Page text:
We used field trips to encourage high attendance among students and to help build bonds between youth and volunteers, and among volunteers.  We held events on-site such as the annual holiday party and year end celebration, and a break-dancing contest, to further support this social bonding.  This  helped us keep kids coming back year-after-year until they graduated after 6th grade and helped keep many volunteers for five years and longer.  

We started Cabrini Connections in 1993 to provide continued support from 7th grade through high school for the kids who aged out of the original program.  


We met in a huge space at the Montgomery Ward headquarters in Chicago until 1999 then moved to much smaller space at St. Josephs Church for two years, then to the space shown above from 2002 till sometime after 2011 (I left the program in mid 2011).   While this space looks crowded it encouraged interaction among kids and volunteers. Youth met many mentors, not just the primary volunteer who was their 1-on-1 mentor.

I've used this graphic since 1990 to visualize the type of programs I led. With the youth as the focus we tried to surround them with volunteers and experiences representing a wide range of  opportunities. As kids grew older many volunteers helped them find part time jobs and fill out applications for colleges.

At the same time we tried to motivate volunteers to stay with us for multiple years so that many would begin to become advocates encouraging others to get involved.


So how well is this happening during Covid-19? Since last March few site-based tutor/mentor programs have had youth and volunteers meeting weekly at their sites and I don't imagine many have had after-hours social bonding events, or have been able to  hold many field trips, if any.  

While many are using on-line meeting spaces like ZOOM, where kids or volunteers are at one table looking at a screen, everyone else is at a table some place else.  It is far too early to know how well this does, or does not, help build social capital, and how well it will support multi-year retention of youth and volunteers.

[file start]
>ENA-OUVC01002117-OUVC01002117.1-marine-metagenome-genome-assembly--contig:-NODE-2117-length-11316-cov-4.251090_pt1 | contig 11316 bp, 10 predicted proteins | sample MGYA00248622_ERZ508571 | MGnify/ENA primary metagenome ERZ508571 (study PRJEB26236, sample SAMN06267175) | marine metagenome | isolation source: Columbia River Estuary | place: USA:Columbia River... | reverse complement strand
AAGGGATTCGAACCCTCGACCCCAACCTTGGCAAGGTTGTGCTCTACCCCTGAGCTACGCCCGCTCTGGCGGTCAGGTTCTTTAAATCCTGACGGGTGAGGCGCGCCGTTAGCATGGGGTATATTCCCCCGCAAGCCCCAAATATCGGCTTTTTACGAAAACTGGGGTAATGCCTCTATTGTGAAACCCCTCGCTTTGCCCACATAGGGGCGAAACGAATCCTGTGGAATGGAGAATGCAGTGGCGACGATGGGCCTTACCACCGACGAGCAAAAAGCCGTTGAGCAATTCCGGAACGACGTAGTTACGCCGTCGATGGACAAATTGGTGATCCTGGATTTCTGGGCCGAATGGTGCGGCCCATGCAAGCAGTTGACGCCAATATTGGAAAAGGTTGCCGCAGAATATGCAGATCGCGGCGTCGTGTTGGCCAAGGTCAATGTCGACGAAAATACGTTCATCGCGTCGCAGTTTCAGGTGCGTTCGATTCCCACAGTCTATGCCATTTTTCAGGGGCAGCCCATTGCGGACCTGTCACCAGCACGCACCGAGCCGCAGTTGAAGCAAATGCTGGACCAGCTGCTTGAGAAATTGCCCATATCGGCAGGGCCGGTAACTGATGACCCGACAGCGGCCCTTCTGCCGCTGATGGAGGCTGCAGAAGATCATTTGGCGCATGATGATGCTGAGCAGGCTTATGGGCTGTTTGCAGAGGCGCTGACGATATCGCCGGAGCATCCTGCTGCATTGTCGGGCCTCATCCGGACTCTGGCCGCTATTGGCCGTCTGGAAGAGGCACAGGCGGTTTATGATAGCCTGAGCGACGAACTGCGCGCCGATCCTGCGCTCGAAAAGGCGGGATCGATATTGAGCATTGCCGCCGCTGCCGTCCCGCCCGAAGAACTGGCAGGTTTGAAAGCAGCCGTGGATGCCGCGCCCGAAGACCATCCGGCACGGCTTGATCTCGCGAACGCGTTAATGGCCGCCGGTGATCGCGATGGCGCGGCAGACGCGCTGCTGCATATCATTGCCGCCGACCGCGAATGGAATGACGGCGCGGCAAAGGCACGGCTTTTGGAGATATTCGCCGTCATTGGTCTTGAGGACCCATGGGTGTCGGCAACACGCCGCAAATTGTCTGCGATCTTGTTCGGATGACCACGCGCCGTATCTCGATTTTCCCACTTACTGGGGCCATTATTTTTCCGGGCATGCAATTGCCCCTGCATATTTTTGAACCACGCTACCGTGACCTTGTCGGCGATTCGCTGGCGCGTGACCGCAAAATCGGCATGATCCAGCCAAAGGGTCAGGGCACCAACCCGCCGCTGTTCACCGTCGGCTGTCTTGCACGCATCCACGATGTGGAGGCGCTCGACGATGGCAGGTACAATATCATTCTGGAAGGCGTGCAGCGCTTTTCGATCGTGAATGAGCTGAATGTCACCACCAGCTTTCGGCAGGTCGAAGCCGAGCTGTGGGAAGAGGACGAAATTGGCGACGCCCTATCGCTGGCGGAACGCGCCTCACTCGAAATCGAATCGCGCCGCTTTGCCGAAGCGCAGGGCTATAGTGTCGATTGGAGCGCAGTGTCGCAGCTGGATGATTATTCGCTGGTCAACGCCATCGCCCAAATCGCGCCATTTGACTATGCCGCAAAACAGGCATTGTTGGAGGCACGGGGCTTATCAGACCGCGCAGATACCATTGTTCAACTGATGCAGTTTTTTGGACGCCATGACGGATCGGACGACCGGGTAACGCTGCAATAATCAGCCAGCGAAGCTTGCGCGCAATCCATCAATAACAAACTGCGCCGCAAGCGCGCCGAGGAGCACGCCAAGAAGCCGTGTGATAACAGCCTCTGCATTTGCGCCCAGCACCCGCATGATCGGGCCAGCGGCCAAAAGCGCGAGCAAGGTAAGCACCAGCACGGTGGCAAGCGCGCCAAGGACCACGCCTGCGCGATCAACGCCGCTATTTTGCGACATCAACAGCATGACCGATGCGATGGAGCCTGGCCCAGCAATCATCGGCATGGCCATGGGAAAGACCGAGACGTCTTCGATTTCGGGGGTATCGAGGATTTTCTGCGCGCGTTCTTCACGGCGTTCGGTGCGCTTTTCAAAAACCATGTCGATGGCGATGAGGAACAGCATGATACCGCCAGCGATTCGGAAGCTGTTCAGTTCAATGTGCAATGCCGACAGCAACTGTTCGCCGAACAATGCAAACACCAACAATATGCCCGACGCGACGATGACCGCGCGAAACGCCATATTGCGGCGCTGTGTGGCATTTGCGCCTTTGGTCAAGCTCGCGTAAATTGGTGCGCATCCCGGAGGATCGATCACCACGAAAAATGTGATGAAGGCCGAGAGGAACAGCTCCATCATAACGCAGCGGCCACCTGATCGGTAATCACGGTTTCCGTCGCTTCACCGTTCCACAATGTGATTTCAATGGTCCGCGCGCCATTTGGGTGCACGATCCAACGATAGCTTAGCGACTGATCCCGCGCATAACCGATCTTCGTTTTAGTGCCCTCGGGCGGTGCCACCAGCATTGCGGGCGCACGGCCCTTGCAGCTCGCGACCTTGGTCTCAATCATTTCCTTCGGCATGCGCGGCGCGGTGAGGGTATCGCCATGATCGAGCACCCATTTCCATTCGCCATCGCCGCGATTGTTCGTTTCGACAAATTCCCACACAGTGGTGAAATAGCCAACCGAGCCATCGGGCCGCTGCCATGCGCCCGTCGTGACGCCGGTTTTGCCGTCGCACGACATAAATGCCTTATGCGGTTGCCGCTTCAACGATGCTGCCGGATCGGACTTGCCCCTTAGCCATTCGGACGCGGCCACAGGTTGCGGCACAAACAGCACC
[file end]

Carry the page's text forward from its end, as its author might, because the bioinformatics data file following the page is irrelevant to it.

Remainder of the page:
If the pandemic restrictions stretch into 2022 what will the negative (or positive) impacts be?  Will the social ties be weakened in a few programs, many programs, or all?  

I've posted articles about social capital often in the past.  As you celebrate #Mentoring Month or #MLKDay2021 I encourage you to spend some time at your computer reading some of these, then continue each month through the coming year.


I host a list of Chicago area tutor/mentor programs on Twitter and Facebook and on my website. I've been trying for many years to engage leaders and volunteers in discussions around issues like this, but too few are on-line in these spaces.  You can see remote learning goals that I first developed in the early 2000s at this site

If you are also thinking about social capital and the impact of Covid-19 on site based programs please share links to your articles and connect with me in one of these social media spaces

Thanks for reading. Good luck to you as you move through 2021.

If you value these articles consider a contribution to help fund my work. If you're in a university or some other institution consider adopting the Tutor/Mentor Connection/Institute, LLC.


Friday, January 08, 2021

HOPE as Cure